After the December 16, 2013, incident, Fortune Plastics conducted an investigation. Among other things, Johnson admitted that he had been trained on the proper “lock-out, tag-out procedure, ” that he did not follow the company's safety precautions, and that Burch would not have been injured if he had stayed by the machine after removing the safety guard and sent someone else to find a lock. (Id. at 16.) He also admits that he had previously received a safety warning when he permitted a subordinate to repair a machine without using the company's lockout, tag-out procedure. (Id. at 19-20.) On December 20, 2013, after concluding the investigation, Johnson was terminated for the December 16, 2013 safety violations. (Id. at 17-18.) The company also terminated Burch, a white female, for her involvement in that accident. (Id. at 19.)

         Fortune Plastics has disciplined and terminated other employees for safety violations. (Id. at 20.) In 2014, the company terminated two white males - Josh Bozarth and Josh Brewington -under the age of forty for violating workplace safety rules. (Id.) Also in 2014, three white employees, two over 40 years and the third who was 40 at the time, were disciplined for failing to lock-out while making repairs. (Doc. No. 46 at 20-21.) They were not terminated because their safety violations were less egregious than Johnson's violation. (Id. at 21.)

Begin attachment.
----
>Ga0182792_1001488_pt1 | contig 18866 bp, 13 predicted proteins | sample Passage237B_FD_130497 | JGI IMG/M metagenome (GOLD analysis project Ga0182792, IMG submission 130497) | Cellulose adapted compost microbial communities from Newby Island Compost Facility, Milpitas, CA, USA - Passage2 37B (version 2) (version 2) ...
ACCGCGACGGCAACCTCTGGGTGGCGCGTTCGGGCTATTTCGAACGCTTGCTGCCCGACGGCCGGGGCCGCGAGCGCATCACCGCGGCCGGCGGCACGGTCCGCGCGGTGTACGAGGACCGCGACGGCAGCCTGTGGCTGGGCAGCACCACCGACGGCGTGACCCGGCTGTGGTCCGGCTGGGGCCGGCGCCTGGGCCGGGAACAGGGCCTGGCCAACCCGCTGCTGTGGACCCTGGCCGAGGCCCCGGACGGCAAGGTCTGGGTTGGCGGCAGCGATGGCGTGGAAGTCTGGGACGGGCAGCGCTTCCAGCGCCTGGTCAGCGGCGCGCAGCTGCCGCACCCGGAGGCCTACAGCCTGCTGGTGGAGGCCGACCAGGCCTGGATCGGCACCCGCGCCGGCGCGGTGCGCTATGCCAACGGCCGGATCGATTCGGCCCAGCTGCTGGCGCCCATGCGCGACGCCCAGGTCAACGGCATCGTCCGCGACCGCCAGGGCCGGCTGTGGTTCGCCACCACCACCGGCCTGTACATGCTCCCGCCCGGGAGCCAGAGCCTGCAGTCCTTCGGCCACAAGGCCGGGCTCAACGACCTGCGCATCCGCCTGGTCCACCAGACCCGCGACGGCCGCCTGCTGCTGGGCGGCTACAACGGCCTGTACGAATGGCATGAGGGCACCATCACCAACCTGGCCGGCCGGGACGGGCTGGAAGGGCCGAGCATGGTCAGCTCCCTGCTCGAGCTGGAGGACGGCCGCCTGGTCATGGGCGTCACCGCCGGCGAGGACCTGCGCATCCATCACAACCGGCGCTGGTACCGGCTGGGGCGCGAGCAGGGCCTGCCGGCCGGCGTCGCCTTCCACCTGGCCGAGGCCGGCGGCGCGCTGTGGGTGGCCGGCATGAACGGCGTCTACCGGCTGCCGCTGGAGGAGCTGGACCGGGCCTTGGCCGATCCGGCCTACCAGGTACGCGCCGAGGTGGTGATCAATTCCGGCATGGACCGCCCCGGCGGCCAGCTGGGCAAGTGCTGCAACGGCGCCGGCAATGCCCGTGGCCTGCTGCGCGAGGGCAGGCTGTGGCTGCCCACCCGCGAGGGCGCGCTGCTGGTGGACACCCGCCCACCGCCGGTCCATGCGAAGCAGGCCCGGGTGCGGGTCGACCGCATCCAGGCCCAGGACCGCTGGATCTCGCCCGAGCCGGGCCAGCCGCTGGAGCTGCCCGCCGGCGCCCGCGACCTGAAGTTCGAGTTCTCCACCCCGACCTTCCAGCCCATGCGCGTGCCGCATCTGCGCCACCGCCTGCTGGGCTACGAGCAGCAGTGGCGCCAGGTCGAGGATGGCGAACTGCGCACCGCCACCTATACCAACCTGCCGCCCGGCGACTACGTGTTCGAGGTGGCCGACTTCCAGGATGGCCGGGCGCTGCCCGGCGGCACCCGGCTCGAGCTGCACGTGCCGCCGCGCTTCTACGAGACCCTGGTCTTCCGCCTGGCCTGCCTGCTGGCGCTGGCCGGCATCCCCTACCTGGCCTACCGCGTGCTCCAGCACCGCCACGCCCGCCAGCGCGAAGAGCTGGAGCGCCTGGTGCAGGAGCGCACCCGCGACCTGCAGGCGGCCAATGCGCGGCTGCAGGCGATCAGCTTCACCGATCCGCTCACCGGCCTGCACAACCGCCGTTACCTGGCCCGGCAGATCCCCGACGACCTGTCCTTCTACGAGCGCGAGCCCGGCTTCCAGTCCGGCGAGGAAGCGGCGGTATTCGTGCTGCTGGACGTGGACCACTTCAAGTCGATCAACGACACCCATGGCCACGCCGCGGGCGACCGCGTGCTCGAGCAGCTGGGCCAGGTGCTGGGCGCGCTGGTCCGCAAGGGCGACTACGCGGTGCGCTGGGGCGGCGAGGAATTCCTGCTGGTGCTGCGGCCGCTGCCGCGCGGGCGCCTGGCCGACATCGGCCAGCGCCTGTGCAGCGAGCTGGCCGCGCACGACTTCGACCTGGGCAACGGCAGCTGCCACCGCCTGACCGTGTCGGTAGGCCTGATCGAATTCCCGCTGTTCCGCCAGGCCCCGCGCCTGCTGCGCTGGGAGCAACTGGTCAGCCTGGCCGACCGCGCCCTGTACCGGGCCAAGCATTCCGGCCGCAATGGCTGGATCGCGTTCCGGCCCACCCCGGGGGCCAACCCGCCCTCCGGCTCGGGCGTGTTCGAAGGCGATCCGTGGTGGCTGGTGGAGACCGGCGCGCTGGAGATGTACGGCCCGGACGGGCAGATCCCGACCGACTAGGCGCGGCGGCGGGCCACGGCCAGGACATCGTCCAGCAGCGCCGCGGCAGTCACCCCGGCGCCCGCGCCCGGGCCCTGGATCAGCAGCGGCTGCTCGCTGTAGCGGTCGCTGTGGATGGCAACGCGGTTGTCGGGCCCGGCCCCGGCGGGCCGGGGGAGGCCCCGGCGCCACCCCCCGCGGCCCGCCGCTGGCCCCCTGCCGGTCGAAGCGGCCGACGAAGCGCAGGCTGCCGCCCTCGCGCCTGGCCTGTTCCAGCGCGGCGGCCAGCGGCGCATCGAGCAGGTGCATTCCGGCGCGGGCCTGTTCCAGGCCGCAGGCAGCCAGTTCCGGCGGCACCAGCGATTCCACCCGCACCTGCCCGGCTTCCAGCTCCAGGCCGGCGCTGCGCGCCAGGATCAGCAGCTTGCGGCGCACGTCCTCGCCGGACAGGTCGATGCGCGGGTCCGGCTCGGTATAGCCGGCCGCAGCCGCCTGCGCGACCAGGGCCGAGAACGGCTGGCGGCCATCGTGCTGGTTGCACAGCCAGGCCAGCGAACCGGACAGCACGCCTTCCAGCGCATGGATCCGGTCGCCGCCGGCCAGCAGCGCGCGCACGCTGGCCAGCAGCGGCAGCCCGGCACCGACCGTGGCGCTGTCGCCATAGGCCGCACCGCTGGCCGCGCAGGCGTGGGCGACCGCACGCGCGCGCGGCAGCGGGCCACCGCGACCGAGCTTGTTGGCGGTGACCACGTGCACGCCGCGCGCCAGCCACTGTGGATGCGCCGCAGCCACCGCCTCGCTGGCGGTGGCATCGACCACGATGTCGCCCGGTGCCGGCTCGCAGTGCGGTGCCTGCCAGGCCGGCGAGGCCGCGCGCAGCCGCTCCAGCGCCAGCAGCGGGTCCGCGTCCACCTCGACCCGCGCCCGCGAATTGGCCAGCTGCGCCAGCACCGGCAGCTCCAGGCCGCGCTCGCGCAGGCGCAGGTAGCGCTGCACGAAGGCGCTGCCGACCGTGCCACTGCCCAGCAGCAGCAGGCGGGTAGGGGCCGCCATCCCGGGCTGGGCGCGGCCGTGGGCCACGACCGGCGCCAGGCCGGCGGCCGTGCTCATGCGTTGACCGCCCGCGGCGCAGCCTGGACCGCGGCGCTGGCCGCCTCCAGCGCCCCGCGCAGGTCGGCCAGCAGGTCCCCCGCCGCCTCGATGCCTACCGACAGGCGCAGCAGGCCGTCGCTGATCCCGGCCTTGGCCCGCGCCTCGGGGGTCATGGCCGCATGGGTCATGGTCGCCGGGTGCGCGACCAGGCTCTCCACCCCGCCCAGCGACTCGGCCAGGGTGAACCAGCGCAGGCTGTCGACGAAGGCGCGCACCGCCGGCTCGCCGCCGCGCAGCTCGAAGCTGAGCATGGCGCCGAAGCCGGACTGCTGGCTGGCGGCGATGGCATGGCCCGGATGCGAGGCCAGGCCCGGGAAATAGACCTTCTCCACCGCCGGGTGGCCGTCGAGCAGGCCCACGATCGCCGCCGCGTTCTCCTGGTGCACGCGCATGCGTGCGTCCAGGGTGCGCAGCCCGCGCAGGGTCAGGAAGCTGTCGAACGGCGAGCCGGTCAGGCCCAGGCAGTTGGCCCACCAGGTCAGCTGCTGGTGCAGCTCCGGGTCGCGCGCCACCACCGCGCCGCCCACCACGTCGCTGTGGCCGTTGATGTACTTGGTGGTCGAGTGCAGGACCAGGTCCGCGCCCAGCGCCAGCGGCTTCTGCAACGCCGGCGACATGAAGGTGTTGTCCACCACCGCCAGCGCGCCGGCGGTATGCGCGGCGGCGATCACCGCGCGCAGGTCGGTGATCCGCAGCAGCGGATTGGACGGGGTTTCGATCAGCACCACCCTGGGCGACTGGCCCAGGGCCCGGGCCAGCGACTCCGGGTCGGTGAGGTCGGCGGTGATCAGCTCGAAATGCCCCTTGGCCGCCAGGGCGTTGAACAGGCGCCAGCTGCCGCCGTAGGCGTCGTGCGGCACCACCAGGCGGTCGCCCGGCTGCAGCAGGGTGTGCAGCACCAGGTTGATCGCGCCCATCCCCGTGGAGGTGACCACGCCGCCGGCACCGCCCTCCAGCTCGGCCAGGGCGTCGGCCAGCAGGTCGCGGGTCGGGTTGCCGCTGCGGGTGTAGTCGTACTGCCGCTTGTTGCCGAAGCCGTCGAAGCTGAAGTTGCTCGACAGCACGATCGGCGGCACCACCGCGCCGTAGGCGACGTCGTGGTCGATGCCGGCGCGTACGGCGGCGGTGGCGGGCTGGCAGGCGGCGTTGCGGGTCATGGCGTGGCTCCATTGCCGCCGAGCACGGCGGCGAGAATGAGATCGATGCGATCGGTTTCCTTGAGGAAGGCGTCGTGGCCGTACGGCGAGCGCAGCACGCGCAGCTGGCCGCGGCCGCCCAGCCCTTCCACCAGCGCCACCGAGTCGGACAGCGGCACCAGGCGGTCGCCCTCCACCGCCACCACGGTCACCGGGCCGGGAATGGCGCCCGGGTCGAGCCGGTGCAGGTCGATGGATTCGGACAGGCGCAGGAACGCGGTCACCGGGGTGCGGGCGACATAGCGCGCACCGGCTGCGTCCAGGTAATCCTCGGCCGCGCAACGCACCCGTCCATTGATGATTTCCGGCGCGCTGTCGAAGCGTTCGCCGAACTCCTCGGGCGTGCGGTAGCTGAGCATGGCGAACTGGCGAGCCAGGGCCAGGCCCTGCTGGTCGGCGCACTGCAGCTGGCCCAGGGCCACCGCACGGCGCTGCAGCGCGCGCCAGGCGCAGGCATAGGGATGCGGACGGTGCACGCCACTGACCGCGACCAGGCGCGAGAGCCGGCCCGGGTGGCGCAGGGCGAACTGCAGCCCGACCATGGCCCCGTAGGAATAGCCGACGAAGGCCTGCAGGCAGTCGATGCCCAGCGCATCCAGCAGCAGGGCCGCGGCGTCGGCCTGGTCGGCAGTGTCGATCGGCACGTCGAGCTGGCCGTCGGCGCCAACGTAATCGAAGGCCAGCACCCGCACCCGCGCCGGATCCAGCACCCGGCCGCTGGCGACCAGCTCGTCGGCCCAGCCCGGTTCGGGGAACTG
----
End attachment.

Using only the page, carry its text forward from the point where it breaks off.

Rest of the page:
II. Legal Standard

         In reviewing a motion for summary judgment, this Court will only consider the narrow question of whether there are “genuine issues as to any material fact and [whether] the moving party is entitled to judgment as a matter of law.” Fed.R.Civ.P. 56(c). The Court is required to view "the facts and reasonable inferences in the light most favorable to the nonmoving party . . . ." Ferrari v. Ford Motor Co., 826 F.3d 885, 891 (6th Cir. 2016) (citing Cass v. City of Dayton, 770 F.3d 368, 373 (6th Cir. 2014)).

         III. Analysis

         Johnson alleges that he was subjected to retaliation and discrimination. He alleges that he was demoted and terminated in retaliation for requesting FMLA leave and that his termination was unlawful under the FMLA, ADEA, and Title VII.[3] (Doc. No. 28.)

         A. FMLA

         The FMLA entitles eligible employees to twelve-weeks of leave and reinstatement to their previous or an equivalent position. Edgar v. JAC Prods., Inc., 443 F.3d 501, 506 (6th Cir. 2006) (quoting 29 U.S.C. § 2614(a)(1)). Employers are prohibited from “us[ing] the taking of FMLA leave as a negative factor in employment actions.” Hunter v. Valley View Local ...